And yet this sort of transition is probably neither unprecedented nor especially surprising. If your reason for believing in Christianity is that the Church teaches Christianity, and if you’ve been taught all your life that the other Christian churches are all lesser variations– perhaps corrupt versions, or at least lacking in the fullness of the Gospel– then I suppose that if you decide to abandon Mormonism it will be natural just to chuck the whole thing. Why would you embrace the second- or third-best when you’ve rejected what was supposed to be the first-best?
Hopefully such cases are still relatively uncommon. And yet even for those who remain committed members, the Christian/Mormon ordering may still make a difference. It may affect our attitudes towards the leaders and followers of other faiths. It may affect what we study, or where we turn for insight and inspiration. If you think of yourself as essentially a Mormon and as a Christian derivatively, then you are likely to read almost exclusively Mormon materials. Conversely, if you think of yourself primarily as a Christian, albeit someone who lives your Christianity in a Mormon context, you may feel more authorized or impelled to draw on the whole Christian tradition.
If you are one of these “primary Christians,” I predict you will feel some tension in many church situations. You may feel that you lack– or that others will feel that you lack– the unqualified particularistic allegiance that many of your fellows have. At the same time– and this may seem paradoxical– being a “primary Christian” may actually make it easier in some respects to live happily and faithfully in a Mormon setting. That at least is my observation.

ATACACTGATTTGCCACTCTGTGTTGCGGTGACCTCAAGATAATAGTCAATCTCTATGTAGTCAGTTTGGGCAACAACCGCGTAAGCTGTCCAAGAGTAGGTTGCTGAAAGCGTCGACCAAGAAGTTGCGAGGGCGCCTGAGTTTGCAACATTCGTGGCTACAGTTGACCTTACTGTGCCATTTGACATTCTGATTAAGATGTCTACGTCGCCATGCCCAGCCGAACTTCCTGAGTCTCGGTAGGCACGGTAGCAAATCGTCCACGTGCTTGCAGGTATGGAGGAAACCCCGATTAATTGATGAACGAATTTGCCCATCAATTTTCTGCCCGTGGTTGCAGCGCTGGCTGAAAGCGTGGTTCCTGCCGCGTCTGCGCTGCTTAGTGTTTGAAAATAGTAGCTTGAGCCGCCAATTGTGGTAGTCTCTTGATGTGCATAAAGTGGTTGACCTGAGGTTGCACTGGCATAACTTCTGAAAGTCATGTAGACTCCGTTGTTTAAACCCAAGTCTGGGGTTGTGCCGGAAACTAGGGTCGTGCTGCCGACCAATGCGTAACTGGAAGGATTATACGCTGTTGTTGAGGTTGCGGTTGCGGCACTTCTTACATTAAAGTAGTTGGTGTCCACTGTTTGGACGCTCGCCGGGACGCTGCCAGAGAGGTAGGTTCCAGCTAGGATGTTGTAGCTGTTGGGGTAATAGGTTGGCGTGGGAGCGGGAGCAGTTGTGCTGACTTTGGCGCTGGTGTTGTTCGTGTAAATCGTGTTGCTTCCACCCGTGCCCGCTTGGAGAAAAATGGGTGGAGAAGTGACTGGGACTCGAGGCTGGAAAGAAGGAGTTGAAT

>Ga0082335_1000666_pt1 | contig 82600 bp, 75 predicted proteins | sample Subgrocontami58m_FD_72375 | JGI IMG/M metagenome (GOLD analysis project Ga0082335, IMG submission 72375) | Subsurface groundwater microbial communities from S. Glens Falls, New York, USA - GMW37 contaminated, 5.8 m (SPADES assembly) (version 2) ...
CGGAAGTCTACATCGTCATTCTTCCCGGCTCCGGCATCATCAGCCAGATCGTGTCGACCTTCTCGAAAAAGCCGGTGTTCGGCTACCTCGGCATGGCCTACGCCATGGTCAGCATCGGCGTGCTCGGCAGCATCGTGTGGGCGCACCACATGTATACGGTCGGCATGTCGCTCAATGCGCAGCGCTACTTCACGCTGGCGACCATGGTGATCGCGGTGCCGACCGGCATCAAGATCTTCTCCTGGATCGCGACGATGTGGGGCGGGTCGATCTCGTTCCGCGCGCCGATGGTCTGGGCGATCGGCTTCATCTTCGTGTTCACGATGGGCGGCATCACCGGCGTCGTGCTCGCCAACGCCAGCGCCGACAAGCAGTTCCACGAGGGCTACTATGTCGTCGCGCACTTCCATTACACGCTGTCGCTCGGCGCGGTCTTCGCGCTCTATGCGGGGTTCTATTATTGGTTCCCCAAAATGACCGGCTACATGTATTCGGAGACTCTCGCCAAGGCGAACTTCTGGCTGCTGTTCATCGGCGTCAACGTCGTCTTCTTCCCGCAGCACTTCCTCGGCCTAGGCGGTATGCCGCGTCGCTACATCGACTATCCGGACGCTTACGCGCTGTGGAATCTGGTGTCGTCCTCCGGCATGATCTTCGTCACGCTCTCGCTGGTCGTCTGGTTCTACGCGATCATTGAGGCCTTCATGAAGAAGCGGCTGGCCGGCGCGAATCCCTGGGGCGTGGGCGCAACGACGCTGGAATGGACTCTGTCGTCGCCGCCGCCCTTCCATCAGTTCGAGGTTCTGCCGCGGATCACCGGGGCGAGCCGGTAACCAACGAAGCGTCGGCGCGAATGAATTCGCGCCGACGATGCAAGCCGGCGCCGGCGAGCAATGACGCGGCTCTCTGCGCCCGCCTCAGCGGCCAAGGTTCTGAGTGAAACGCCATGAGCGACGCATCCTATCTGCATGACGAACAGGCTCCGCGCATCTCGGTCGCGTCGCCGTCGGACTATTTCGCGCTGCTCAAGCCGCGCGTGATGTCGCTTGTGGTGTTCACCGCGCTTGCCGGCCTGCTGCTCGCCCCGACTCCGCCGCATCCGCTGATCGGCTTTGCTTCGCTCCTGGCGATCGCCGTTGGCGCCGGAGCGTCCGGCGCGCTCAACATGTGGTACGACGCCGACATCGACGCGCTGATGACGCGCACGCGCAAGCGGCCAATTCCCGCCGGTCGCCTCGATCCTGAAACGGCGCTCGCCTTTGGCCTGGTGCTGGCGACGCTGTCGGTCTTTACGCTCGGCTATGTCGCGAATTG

Think of it this way. If Christianity is the main thing, then it is possible to look over the amazing, inspiring, sometimes appalling history of the Christian faith and perceive God working in a whole variety of ways and places to bring the Gospel into people’s lives. The wind or the spirit bloweth where it listeth, as Jesus told Nicodemus; we hear its sound but know not whence it comes or whither it goes. Always the people through whom God has worked to preserve and present the Gospel have been exquisitely imperfect; God has blessed them nonetheless, and has used them to further His work. And so when we perceive that God is at work in a particular institution or movement or person, we can be grateful for that presence and operation without needing to understand exactly how and why God chose to work there or in that way, and without becoming inordinately concerned or disappointed when we perceive the inevitable and sometimes even egregious imperfections.
Or look at it from the other direction: If you are a Mormon first and a Christian derivatively, then it will be natural to be concerned about– even obsessed with– matters that might cast doubt on the received version of the Mormon story. Because if that story defines who you are, and if it is your reason for embracing the larger Christian story, and if it then turns out that you can’t wholly rely on that story, what do you have left?
Conversely, if you consider yourself to be first and foremost a Christian, then it becomes possible to appreciate all of the Christian truth and service and fellowship that abound in the Mormon context without worrying overmuch about whether all of the specifics of the Mormon story remain intact. Those are details anyway, not the essentials.